Note: The instructions below are out of date. See the How To page for a current listing of tutorials.
The WordPress for Toastmasters project combines the power and flexibility of WordPress with event scheduling and Toastmasters-specific functionality such as meeting role signup, meeting agenda printouts, and a member directory.
WordPress provides a terrific visual editor for composing blog entries and web pages, with the ability to insert links, images, video, and other media. What I’m showing here is a visual editor of my own design for setting up meeting roles and text for the agenda.
There are two ways to set up meeting roles and agenda text using WordPress for Toastmasters: the easy way and the hard way. The hard way is not particularly hard for the experienced webmaster, but the tool shown below is for the club officer who just wants to make some quick changes.
When you click the menu item for Edit Roles/Agenda, you are taken to a specialized editor that allows you to drag-and-drop blocks of text and role assignments. The Agenda Notes widgets give you an editor for messages to be displayed on the agenda. The Role widgets let you customize to roles and set the number of openings for roles such as speaker and evaluator. You can add or remove these blocks as needed.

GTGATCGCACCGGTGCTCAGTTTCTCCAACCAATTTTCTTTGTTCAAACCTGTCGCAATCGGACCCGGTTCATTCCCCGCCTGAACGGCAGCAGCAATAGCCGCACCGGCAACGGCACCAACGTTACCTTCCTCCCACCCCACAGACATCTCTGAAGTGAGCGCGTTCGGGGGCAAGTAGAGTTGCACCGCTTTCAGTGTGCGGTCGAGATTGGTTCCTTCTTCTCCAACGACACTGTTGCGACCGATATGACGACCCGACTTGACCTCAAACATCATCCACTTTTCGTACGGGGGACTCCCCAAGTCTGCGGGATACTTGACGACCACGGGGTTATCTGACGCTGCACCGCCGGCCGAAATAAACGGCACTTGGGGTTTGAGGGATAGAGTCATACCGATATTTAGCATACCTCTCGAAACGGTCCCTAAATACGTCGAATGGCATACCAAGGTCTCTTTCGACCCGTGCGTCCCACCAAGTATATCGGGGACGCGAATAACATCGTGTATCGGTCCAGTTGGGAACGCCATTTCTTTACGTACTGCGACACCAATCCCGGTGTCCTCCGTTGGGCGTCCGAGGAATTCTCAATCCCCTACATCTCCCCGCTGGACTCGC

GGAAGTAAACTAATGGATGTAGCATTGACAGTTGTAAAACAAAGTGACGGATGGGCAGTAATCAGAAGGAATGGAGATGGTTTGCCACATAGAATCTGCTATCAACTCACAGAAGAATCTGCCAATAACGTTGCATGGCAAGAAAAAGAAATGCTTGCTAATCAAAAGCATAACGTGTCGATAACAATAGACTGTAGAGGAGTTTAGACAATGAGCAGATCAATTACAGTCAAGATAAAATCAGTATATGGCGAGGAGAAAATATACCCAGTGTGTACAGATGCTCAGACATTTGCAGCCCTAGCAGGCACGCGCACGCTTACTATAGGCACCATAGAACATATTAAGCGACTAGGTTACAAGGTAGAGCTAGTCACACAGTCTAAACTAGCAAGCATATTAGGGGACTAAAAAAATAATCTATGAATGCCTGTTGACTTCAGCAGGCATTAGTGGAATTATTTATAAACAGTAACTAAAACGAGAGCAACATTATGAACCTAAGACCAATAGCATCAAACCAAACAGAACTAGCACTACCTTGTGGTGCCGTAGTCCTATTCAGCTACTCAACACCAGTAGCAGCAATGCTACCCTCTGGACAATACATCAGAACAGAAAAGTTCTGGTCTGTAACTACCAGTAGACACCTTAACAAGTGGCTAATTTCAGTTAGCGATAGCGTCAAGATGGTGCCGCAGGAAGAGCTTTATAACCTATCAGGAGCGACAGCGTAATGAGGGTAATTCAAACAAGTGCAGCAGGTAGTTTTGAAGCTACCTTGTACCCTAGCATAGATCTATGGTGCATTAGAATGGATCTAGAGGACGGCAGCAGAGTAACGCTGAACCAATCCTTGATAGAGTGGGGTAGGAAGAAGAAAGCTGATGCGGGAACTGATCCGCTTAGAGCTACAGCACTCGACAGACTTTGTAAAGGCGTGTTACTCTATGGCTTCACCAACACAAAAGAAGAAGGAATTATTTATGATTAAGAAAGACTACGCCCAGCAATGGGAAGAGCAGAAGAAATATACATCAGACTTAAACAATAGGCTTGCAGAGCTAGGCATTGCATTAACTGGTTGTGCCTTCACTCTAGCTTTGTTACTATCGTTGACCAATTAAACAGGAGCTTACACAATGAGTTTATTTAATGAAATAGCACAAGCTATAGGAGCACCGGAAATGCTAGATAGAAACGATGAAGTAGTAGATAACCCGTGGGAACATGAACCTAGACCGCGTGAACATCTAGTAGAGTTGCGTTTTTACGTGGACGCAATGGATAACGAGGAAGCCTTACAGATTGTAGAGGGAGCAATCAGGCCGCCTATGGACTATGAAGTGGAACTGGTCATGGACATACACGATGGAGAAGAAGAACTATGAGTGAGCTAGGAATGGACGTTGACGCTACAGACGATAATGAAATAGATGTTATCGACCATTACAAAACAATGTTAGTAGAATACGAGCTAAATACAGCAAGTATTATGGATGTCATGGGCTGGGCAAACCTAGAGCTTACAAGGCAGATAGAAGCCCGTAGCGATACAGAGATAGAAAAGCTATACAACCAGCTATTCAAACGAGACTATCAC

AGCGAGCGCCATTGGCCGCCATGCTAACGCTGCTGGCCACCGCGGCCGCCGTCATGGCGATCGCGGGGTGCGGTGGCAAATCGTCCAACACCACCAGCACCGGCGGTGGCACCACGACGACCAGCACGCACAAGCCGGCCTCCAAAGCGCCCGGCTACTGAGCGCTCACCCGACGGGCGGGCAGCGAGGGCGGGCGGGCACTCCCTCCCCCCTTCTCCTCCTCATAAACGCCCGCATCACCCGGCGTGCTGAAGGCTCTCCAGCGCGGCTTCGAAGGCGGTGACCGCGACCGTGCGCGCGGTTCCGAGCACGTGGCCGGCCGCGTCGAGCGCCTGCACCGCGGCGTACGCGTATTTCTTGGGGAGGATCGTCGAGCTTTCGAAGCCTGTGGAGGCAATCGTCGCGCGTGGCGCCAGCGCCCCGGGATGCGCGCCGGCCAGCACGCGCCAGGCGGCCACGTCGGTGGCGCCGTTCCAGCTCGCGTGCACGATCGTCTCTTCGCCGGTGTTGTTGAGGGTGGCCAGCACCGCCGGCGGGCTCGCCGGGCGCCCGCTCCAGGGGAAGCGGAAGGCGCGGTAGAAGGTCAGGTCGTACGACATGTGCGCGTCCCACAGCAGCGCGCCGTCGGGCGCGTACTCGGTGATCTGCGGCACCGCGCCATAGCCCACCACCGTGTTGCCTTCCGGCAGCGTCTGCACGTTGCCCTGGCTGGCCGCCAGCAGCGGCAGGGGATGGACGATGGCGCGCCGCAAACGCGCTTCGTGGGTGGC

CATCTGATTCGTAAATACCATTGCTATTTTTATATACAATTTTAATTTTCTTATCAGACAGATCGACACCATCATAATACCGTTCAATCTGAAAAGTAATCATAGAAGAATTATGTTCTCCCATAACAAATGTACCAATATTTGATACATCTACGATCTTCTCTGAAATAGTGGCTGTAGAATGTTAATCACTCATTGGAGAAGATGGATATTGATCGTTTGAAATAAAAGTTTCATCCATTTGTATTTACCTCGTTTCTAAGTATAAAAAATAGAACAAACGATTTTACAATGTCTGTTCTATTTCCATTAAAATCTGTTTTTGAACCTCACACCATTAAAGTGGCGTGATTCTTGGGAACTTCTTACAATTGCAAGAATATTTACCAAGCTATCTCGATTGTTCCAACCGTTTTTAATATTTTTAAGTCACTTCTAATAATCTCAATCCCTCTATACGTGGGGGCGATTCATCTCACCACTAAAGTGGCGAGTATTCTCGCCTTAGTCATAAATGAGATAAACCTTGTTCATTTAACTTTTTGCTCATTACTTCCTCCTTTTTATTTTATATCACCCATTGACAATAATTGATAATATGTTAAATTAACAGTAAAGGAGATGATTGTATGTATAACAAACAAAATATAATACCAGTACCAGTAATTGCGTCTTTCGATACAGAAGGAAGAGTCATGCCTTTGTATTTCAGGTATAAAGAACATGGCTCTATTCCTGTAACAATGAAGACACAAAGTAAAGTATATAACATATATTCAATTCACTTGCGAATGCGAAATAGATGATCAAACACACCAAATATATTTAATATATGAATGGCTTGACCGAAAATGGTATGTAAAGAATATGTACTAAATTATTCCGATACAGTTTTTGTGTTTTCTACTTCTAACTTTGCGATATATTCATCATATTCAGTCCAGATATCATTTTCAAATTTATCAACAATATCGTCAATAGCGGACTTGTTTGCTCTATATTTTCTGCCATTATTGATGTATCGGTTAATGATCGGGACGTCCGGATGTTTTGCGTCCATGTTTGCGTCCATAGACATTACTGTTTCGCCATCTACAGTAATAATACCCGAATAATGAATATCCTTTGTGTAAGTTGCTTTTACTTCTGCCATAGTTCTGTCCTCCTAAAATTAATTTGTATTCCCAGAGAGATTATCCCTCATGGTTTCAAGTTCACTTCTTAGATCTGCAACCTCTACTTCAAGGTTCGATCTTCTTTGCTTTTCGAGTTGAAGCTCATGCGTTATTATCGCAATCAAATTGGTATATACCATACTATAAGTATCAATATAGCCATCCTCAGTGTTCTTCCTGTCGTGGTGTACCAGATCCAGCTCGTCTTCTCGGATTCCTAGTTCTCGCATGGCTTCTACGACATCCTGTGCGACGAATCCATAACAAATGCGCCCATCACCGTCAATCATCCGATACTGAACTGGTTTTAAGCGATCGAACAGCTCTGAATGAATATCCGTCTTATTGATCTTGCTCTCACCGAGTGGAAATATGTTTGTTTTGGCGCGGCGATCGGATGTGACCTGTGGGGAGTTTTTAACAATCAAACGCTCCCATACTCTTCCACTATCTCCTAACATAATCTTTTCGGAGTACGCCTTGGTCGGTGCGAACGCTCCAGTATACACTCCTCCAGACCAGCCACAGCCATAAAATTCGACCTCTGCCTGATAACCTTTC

When you’re first setting up your site, you will define a template with the roles and agenda messages you plan to use for a typical meeting. But you always have the flexibility to change the role/agenda setup on a meeting-by-meeting basis.
The other way to edit the role/agenda setup is directly in the native WordPress editor. WordPress for Toastmasters uses a series of placeholder codes (“shortcodes” in WordPress lingo) to invoke functions like displaying the “Take Role” buttons to logged in members.
The format for these is:
[toastmaster role=”Speaker” count=”3″]
(Display 3 speaker roles on the signup form and the agenda)
This text will only appear on the agenda.
(bolding of the brackets added for emphasis).
I often make changes directly in WordPress, but I noticed other club officers weren’t comfortable working with the codes. Thus, the need for the visual, point-and-click editor.